Food Justice: A Primer is a collection of essays by activists, academics, farmers, and others involved in the Food Justice Movement examining food justice and food sovereignty from a variety of angles. These essays range in scope and tone from personal, hands-on experiences to macro-level observations of how communities’ ability to both access healthful, justly-produced food and determine for themselves how they are fed can be improved upon, including efforts currently underway toward these ends. For too long, the Food Justice Movement has been senselessly divided between those who focus on the rights of humans and those who uphold the rights of nonhumans. In truth, the most just and efficient way forward to promote this cause is for these communities to come together and work in solidarity with one another, as myriad individuals and organizations around the world demonstrate with their hard work and careful analysis. This book aims to illustrate why this is necessary while confirming that it is possible, in hopes of inspiring further cooperation and collaboration between seemingly disparate causes under the umbrella of Food Justice. Every book sold helps support “Casa Vegana de la Comunidad,” a community-led food justice project from Chilis on Wheels based in Puerto Rico. Chilis on Wheels founded the now permanent community house after providing hurricane relief to thousands of Puerto Ricans after hurricane Maria in 2017. The organization also helps provide food and other resources to homeless people and nonhuman people through its various chapters across mainland U.S.
Racism as Zoological Witchcraft: A Guide to Getting Out (2019, Aph Ko)
In this scintillating combination of critical race theory, social commentary, veganism, and gender analysis, media studies scholar Aph Ko offers a compelling vision of a reimagined social justice movement marked by a deconstruction of the conceptual framework that keeps activists silo-ed fighting their various oppressions―and one another. Through a subtle and extended examination of Jordan Peele’s hit 2017 movie Get Out, Ko shows the many ways that white supremacist notions of animality and race exist through the consumption and exploitation of flesh. She demonstrates how a critical historical and social understanding of anti-Blackness can provide the pathway to genuine liberation. Highly readable, richly illustrated, and full of startling insights, Racism as Zoological Witchcraft is a brilliant example of the emerging discipline of Black veganism by one of its leading voices.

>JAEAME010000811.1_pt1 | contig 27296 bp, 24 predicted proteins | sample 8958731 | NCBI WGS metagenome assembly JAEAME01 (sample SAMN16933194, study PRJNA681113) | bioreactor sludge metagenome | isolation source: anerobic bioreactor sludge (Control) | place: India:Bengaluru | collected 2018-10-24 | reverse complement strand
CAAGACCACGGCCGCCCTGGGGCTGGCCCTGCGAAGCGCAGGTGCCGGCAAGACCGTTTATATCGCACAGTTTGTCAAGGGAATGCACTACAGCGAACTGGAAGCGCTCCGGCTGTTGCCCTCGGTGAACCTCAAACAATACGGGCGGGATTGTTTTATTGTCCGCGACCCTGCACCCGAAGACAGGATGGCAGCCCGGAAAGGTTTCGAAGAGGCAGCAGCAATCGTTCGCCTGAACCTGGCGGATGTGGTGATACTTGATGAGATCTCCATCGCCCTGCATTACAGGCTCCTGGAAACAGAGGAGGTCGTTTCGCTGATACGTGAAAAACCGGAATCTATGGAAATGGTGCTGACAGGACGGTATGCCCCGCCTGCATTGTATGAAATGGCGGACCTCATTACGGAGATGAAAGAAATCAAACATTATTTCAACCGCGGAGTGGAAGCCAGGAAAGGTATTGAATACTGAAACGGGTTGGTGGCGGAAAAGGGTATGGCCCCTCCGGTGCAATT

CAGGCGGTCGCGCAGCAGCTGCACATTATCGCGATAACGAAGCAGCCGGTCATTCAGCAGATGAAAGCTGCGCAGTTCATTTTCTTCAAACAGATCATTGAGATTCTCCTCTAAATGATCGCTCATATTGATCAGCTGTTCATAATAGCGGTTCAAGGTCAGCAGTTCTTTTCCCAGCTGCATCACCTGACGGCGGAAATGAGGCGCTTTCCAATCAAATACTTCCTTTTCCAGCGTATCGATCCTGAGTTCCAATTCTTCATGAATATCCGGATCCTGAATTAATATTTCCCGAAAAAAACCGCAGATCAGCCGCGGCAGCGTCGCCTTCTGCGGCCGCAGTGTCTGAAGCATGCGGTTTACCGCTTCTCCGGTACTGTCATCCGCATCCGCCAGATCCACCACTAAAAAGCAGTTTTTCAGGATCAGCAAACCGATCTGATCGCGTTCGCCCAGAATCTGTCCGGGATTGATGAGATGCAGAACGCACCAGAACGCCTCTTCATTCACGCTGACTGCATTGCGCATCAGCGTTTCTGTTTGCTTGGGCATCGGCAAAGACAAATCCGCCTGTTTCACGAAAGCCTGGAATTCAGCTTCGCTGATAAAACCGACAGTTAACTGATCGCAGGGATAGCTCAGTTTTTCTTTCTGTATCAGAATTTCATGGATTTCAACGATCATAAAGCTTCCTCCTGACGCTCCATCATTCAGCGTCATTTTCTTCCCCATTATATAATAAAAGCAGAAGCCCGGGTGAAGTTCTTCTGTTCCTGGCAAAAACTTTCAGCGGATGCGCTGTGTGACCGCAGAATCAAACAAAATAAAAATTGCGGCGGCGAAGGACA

Brotha Vegan: Black Men Speak on Food, Identity, Health, and Society (2021, edited by Adawale Omawale)
Black vegan men discuss masculinity, sexuality, race, diet, health, fatherhood, social justice, animal rights, and the environment in this companion volume to Sistah Vegan. In 2010, Lantern published Sistah Vegan, a landmark anthology edited by A. Breeze Harper that highlighted for the first time the diversity of vegan women of color’s response to gender, class, body image, feminism, spirituality, the environment, diet, and nonhuman animals. Now, a decade later, its companion volume, Brotha Vegan, unpacks the lived experience of black men on veganism, fatherhood, politics, sexuality, gender, health, popular culture, spirituality, food, animal advocacy, the environment, and the many ways that veganism is lived and expressed within the Black community in the United States.
Edited by Omowale Adewale—founder of Black Vegfest, and one of the leading voices for racial and economic justice, animal rights, and black solidarity—Brotha Vegan includes interviews with and articles by folks such as Brooklyn Borough President Eric Adams, Doc (of Hip Hop is Green), chef Bryant Terry, physicians Anteneh Roba and Milton Mills, DJ Cavem, Stic of Dead Prez, Kimatni Rawlins, and many others. At once inspiring, challenging, and illuminating, Brotha Vegan illustrates the many ways it is possible to be vegan and reveals the leading edge of a “veganized” consciousness for social renewal.